Leveraging its smartphone install base and the popularity of messaging Apple is bringing its Apple Pay Cash feature to market with its iOS 11.2. Currently available to those in the iOS beta program, Apple Pay Cash will offer stiff competition to Venmo, owned by PayPal (PYPL) as well as other “send cash” apps like Zelle used by JPMorgan Chase (JPM), PopMoney at Citi (C) and others that allow you to send-and-receive money virtually between you and friends. While fees associated with this will be akin to collecting cookie crumbs, given Apple’s install base this has the potential to be positive contributor to Apple’s burgeoning Service business.
Apple is soft-launching direct, person-to-person payments in an iMessage today with the Apple Pay Cash beta. The feature, which was announced earlier this year, allows you to send and receive cash inside the Messages app on iPhones.
The program is launching in public beta today on iOS 11.2 beta 2, and you can opt in using the iOS Public Beta program here. Once you’ve updated, you’ll see an Apple Pay button in the apps section of Messages that allows you to initiate a payment. Payments can also be triggered by simply asking for money in a message or tapping on a message sent by someone else asking for money.
The source of funding is any debit or credit card you have currently added to Apple Pay. Apple will charge no fees for money that is funded via debit cards and an ‘industry standard’ fee for credit cards, likely in the few percent.
This card can only be used to send money or pay for things via Apple Pay, so it’s not a completely discrete “credit/cash card”, but it functions as one as long as you’re within Apple Pay. The reason for the card is multi-faceted, but one big one is that this allows Apple to fund payments to the card immediately. This means that when you get paid via Apple Cash, you’re going to be able to spend that money right away as long as it’s via Apple Cash to someone else or via Apple Pay at a retailer or website that accepts it.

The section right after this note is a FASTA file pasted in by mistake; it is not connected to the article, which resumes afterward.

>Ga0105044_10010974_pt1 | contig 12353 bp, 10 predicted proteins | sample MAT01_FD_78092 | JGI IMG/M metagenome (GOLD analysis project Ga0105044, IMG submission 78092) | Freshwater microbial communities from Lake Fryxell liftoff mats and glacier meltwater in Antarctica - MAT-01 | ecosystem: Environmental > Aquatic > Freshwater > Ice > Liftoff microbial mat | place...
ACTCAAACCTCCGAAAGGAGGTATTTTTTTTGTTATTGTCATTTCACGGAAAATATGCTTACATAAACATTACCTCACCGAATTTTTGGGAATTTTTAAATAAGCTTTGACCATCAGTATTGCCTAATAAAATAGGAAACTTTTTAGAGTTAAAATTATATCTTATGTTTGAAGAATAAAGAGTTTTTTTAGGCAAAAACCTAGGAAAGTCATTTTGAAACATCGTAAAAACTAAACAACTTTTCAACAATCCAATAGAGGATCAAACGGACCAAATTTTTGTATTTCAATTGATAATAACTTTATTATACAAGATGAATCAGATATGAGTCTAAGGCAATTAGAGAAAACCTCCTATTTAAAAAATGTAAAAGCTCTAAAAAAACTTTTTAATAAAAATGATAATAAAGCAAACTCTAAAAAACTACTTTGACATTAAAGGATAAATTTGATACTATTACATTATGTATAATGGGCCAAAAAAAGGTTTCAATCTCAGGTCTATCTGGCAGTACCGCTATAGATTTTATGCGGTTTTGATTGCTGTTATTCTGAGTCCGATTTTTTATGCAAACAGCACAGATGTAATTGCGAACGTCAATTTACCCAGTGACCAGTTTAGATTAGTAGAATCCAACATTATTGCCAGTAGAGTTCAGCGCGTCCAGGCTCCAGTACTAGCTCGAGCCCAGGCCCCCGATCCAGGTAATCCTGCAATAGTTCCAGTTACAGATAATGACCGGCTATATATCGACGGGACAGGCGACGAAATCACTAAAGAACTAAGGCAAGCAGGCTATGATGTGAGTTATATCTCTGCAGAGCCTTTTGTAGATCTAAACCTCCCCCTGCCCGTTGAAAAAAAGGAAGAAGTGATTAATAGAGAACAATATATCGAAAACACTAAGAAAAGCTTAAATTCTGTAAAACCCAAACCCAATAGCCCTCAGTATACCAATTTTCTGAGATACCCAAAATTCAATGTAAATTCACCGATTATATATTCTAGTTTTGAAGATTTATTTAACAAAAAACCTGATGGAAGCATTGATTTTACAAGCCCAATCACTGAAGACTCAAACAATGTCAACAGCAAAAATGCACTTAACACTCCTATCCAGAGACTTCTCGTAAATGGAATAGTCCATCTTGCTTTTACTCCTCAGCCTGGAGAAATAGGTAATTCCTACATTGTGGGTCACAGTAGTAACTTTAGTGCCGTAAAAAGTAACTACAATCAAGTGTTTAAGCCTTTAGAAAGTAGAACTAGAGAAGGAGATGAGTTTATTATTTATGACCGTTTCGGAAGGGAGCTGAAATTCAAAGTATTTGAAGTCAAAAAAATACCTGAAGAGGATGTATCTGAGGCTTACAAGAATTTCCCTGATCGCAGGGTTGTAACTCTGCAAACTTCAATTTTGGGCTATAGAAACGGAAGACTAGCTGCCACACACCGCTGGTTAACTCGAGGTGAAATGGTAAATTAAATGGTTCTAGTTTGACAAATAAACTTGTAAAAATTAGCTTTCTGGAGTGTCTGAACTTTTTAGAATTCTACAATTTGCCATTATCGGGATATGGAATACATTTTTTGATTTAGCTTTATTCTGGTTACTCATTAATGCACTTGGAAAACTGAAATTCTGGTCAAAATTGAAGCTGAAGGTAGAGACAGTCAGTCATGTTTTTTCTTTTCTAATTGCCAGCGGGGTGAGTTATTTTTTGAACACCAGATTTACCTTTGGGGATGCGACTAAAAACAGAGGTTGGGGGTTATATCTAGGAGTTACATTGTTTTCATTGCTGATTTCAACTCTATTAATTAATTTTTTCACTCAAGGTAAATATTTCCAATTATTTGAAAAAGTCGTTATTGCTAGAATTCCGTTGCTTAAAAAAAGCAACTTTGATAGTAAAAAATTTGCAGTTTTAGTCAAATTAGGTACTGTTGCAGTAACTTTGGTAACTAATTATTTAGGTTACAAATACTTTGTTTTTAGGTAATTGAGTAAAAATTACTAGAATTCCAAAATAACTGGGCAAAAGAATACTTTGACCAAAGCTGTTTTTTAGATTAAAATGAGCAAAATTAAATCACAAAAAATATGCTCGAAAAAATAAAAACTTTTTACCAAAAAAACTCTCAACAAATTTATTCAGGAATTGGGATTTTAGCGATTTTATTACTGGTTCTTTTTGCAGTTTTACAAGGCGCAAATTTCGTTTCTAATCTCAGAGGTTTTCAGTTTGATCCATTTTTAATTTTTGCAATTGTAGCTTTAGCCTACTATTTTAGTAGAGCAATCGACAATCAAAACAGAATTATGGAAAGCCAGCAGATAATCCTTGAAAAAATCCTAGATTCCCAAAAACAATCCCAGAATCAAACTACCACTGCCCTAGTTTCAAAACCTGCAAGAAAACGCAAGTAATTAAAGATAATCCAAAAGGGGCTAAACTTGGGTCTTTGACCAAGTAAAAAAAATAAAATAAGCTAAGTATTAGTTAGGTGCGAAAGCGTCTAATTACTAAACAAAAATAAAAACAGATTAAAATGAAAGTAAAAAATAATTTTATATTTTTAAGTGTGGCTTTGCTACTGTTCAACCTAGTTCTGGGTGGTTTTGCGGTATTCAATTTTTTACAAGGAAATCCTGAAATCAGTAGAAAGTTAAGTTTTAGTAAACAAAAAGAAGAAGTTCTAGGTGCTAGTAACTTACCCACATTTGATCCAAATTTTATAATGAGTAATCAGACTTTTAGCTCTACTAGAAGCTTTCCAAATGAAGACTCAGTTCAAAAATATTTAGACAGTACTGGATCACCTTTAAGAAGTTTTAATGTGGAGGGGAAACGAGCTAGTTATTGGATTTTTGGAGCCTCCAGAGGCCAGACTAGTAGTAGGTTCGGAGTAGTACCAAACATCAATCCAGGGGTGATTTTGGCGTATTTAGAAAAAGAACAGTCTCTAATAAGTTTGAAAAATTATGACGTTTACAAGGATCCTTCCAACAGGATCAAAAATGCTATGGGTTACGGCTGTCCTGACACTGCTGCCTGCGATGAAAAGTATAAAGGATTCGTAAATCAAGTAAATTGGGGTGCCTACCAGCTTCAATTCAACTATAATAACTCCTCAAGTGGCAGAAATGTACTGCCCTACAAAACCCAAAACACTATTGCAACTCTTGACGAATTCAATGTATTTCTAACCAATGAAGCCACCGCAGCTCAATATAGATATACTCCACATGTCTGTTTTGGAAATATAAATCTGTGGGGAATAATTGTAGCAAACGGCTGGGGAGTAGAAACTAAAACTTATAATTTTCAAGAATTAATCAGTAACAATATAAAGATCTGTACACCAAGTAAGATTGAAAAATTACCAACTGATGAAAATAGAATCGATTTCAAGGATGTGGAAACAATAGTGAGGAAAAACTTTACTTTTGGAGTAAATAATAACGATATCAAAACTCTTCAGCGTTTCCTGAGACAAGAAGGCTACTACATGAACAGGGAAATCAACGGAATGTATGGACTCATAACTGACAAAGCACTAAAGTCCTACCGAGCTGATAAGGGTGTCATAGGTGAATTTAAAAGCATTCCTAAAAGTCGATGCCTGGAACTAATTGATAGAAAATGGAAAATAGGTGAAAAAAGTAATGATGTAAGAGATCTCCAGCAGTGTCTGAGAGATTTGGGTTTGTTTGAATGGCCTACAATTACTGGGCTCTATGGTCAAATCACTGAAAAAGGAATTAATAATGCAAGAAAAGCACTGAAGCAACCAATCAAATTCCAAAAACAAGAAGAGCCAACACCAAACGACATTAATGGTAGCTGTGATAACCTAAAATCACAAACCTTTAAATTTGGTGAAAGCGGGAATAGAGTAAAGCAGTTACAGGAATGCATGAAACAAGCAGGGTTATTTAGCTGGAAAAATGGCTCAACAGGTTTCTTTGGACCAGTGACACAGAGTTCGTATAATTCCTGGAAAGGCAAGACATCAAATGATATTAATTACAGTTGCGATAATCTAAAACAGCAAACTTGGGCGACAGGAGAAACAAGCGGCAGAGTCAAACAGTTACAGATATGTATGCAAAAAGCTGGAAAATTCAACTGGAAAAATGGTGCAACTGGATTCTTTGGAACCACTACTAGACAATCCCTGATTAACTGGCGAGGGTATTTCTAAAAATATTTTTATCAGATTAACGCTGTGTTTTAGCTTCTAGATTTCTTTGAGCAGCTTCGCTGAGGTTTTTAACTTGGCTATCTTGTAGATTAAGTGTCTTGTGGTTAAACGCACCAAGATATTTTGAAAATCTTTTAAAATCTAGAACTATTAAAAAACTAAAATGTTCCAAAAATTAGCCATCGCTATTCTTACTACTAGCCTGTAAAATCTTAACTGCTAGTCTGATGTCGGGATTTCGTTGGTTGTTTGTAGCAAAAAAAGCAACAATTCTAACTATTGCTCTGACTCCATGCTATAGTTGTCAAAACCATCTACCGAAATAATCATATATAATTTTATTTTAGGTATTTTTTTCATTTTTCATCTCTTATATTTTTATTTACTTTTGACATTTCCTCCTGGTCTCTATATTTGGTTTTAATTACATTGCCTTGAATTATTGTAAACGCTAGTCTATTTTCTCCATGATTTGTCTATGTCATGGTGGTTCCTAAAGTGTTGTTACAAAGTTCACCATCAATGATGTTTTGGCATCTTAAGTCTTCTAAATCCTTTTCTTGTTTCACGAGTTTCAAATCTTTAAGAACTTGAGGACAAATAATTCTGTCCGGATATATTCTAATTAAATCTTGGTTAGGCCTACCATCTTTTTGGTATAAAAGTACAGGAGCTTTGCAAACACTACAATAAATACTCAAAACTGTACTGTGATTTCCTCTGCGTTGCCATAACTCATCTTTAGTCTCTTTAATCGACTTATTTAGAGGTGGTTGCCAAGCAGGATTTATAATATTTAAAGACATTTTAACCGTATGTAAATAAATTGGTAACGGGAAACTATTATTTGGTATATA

Apple is working with Green Dot to power the financial mechanics of Apple Cash.
The most widely-followed home price index, the S&P/Case-Shiller index, just came out on 5/31 and showed that we are officially in a double dip. The report found that home prices in Q1 are now 2.9% below the previous quarterly bottom in Q1 of 2009. So much for that home buyer tax credit! All those gains have now been wiped out. Both the 20-City composite index and the 10-City Composite Index show housing prices are back to their summer 2003 levels.
Home prices have now fallen more than they did during the Great Depression. The drop in home values means also mean that the banks’ portfolio of loans is worth less. If this continues, banks will be forced to take further markdowns. The further prices fall, the more the banks stand to suffer, which could imply, according to Chris Whalen of Institutional Risk Analytics, solvency issues for firms like Bank of America, Wells Fargo, JPMorgan and Citigroup as well as big losses for the U.S. government and private investors.
This provides further reason to believe that the Fed will not be raising rates anytime soon.